Since officially launching in 2008 as a local design contest, the Supima Design Competition has been an opportunity to give back to the industry and support young designers. The program effectively gave both a means to grow. In 2015, the design competition expanded to Paris, highlighting collections during Paris Fashion Week and just three years later, the initial presentation evolved even further when Supima launched its Supima Design Lab program in partnership with the Festival d’Hyeres and leading designers in Paris. Since its founding, the Supima Design Competition has grown into an international event like no other.
A vision of the future
An integral part of the annual Supima Design Competition today is the partnership with the top design schools. This partnership began with an initial group of four schools, mainly on the East Coast. This was done to lessen the logistical challenges as Supima developed the program. As the program has expanded, the competition has grown to include eight schools, representing the entire country.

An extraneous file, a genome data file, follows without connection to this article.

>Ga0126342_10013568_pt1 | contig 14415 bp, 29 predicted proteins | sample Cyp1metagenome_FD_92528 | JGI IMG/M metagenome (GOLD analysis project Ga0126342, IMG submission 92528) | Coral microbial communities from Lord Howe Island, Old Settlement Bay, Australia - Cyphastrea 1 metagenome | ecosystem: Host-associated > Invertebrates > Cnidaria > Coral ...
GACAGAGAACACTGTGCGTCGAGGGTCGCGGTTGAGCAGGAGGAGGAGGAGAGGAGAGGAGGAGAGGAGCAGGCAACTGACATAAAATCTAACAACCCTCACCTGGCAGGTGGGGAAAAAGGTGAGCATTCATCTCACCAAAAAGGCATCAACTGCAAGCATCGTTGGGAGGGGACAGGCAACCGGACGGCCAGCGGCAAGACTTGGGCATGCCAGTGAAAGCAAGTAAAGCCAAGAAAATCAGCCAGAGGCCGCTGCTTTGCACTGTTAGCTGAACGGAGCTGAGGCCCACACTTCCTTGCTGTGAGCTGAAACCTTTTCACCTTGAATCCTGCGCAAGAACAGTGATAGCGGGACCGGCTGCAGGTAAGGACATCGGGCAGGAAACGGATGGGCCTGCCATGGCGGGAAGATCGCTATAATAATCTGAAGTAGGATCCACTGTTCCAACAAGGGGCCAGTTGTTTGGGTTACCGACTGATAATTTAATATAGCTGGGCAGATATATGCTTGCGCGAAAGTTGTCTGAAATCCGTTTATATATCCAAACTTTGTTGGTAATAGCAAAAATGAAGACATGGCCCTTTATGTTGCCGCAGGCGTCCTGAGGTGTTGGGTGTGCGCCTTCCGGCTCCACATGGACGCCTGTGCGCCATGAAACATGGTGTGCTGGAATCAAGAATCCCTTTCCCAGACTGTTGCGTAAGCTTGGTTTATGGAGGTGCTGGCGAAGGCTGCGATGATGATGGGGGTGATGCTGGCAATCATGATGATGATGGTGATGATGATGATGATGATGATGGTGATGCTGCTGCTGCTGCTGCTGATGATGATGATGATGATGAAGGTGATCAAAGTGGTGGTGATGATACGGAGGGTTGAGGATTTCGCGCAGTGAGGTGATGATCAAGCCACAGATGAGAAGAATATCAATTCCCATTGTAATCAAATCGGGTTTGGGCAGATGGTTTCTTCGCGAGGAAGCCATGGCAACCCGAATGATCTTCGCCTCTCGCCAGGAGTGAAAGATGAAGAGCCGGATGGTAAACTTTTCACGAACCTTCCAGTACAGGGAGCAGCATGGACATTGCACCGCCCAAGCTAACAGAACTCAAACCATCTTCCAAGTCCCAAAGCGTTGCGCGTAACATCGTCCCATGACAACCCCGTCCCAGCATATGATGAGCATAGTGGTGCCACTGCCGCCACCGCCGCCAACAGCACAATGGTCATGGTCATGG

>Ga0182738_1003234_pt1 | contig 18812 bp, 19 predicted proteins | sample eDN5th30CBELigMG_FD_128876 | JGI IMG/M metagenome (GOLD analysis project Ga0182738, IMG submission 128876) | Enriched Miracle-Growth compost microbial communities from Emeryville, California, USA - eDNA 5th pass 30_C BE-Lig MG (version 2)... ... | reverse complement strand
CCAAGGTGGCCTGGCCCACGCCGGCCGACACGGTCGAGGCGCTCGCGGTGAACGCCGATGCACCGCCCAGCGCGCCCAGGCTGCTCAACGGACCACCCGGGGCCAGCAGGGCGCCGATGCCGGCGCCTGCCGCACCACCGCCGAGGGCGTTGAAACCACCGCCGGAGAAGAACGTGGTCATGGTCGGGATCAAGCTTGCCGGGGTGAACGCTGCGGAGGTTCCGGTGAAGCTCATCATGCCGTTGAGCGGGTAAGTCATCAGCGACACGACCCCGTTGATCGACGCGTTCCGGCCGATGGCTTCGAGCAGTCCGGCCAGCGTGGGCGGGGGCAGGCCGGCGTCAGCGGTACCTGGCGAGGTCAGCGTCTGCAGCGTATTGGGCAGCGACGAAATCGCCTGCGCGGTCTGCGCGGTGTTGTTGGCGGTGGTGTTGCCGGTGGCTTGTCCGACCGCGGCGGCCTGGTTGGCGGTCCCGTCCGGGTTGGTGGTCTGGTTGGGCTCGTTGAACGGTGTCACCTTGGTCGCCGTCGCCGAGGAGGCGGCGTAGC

Today, participating design schools include Academy of Arts University, Drexel University, FIDM, FIT, Kent State University, Parsons School of Design, Rhode Island School of Design and Savannah College of Art and Design.
“I have been blessed to be a part of this professional training ground for our young RISD designers for over 10 years and the adventure has been amazing,” said Meg DeCubellis, RSID Faculty. “I have seen the program for both the designer and the mentor become richer and more fulfilling with the addition of more industry involvement and a Paris Show. I couldn’t ask for more support as a mentor or more guidance and care for our young designers!”
These partnerships expand well beyond the competition itself. Supima donates hundreds of yards of fabric to the schools for use in academic programs and Supima executives teach classes that consider all different types of cotton fibers. Throughout the competition, students are immersed in learnings from understanding the qualities of luxury cotton that benefit the artistic vision as well as the benefits of the sustainable model promoted by the company.